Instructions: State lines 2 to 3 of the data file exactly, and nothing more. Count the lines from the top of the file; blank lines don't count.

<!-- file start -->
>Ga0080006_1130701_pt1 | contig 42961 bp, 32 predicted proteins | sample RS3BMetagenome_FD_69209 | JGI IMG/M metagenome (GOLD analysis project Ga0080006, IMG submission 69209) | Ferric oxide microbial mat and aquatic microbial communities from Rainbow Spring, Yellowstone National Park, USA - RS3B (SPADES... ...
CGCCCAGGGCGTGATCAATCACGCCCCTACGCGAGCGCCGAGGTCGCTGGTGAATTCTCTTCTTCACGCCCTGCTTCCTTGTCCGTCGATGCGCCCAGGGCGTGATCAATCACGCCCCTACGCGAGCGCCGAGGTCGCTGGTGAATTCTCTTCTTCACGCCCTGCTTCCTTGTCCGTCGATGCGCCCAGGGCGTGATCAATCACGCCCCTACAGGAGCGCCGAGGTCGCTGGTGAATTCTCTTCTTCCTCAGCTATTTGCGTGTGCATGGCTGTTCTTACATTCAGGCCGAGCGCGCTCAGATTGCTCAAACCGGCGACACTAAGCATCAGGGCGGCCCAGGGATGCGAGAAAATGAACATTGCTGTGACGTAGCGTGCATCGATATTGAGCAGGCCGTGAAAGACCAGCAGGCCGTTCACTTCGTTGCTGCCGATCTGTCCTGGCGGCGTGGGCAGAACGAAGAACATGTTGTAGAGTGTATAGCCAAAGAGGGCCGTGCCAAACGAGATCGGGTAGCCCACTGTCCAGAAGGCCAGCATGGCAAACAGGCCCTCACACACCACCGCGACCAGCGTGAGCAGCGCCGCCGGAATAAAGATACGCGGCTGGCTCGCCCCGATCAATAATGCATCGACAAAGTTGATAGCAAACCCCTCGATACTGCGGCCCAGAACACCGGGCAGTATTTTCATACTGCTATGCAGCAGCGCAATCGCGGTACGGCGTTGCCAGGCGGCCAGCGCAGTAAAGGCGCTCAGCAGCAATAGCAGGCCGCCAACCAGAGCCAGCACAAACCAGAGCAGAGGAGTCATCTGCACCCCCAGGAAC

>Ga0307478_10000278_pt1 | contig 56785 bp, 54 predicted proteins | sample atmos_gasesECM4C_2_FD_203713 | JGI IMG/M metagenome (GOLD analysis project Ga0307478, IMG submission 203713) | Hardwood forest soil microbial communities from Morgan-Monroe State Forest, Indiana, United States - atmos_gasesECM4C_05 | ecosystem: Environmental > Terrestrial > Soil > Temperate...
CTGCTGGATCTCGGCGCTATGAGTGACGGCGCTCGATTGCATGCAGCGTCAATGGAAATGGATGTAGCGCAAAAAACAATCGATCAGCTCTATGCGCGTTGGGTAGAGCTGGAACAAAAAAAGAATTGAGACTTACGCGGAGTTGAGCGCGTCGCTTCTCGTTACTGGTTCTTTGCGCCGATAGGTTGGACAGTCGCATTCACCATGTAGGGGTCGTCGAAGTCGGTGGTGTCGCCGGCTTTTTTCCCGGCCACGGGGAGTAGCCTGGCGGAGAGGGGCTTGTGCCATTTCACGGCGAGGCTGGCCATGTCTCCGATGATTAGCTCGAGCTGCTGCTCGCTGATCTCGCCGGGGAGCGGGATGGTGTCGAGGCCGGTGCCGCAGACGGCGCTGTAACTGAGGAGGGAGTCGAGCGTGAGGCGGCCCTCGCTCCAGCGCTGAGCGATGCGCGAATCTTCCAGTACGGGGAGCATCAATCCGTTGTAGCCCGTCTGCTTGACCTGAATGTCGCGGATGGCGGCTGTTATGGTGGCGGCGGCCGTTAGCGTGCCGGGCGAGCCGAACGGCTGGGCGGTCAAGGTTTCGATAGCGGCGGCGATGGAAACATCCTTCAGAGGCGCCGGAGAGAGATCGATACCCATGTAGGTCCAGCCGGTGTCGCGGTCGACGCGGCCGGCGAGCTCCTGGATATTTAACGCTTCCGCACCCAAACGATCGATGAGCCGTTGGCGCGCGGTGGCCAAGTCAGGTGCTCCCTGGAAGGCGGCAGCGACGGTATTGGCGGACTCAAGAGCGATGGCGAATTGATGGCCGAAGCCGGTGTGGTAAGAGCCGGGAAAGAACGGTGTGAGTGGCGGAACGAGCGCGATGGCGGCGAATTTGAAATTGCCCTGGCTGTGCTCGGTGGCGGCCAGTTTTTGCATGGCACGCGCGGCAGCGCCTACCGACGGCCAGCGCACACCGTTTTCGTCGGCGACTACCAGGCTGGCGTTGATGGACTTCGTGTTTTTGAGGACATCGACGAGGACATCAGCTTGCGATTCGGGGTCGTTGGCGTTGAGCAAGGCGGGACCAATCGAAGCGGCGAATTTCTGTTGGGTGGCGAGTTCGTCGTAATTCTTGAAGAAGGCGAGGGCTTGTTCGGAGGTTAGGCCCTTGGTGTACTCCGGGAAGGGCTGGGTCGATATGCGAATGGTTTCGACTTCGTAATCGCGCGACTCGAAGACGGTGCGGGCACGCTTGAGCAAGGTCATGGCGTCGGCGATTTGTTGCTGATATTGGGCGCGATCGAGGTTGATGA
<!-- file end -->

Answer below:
CGCCCAGGGCGTGATCAATCACGCCCCTACGCGAGCGCCGAGGTCGCTGGTGAATTCTCTTCTTCACGCCCTGCTTCCTTGTCCGTCGATGCGCCCAGGGCGTGATCAATCACGCCCCTACGCGAGCGCCGAGGTCGCTGGTGAATTCTCTTCTTCACGCCCTGCTTCCTTGTCCGTCGATGCGCCCAGGGCGTGATCAATCACGCCCCTACAGGAGCGCCGAGGTCGCTGGTGAATTCTCTTCTTCCTCAGCTATTTGCGTGTGCATGGCTGTTCTTACATTCAGGCCGAGCGCGCTCAGATTGCTCAAACCGGCGACACTAAGCATCAGGGCGGCCCAGGGATGCGAGAAAATGAACATTGCTGTGACGTAGCGTGCATCGATATTGAGCAGGCCGTGAAAGACCAGCAGGCCGTTCACTTCGTTGCTGCCGATCTGTCCTGGCGGCGTGGGCAGAACGAAGAACATGTTGTAGAGTGTATAGCCAAAGAGGGCCGTGCCAAACGAGATCGGGTAGCCCACTGTCCAGAAGGCCAGCATGGCAAACAGGCCCTCACACACCACCGCGACCAGCGTGAGCAGCGCCGCCGGAATAAAGATACGCGGCTGGCTCGCCCCGATCAATAATGCATCGACAAAGTTGATAGCAAACCCCTCGATACTGCGGCCCAGAACACCGGGCAGTATTTTCATACTGCTATGCAGCAGCGCAATCGCGGTACGGCGTTGCCAGGCGGCCAGCGCAGTAAAGGCGCTCAGCAGCAATAGCAGGCCGCCAACCAGAGCCAGCACAAACCAGAGCAGAGGAGTCATCTGCACCCCCAGGAAC

>Ga0307478_10000278_pt1 | contig 56785 bp, 54 predicted proteins | sample atmos_gasesECM4C_2_FD_203713 | JGI IMG/M metagenome (GOLD analysis project Ga0307478, IMG submission 203713) | Hardwood forest soil microbial communities from Morgan-Monroe State Forest, Indiana, United States - atmos_gasesECM4C_05 | ecosystem: Environmental > Terrestrial > Soil > Temperate...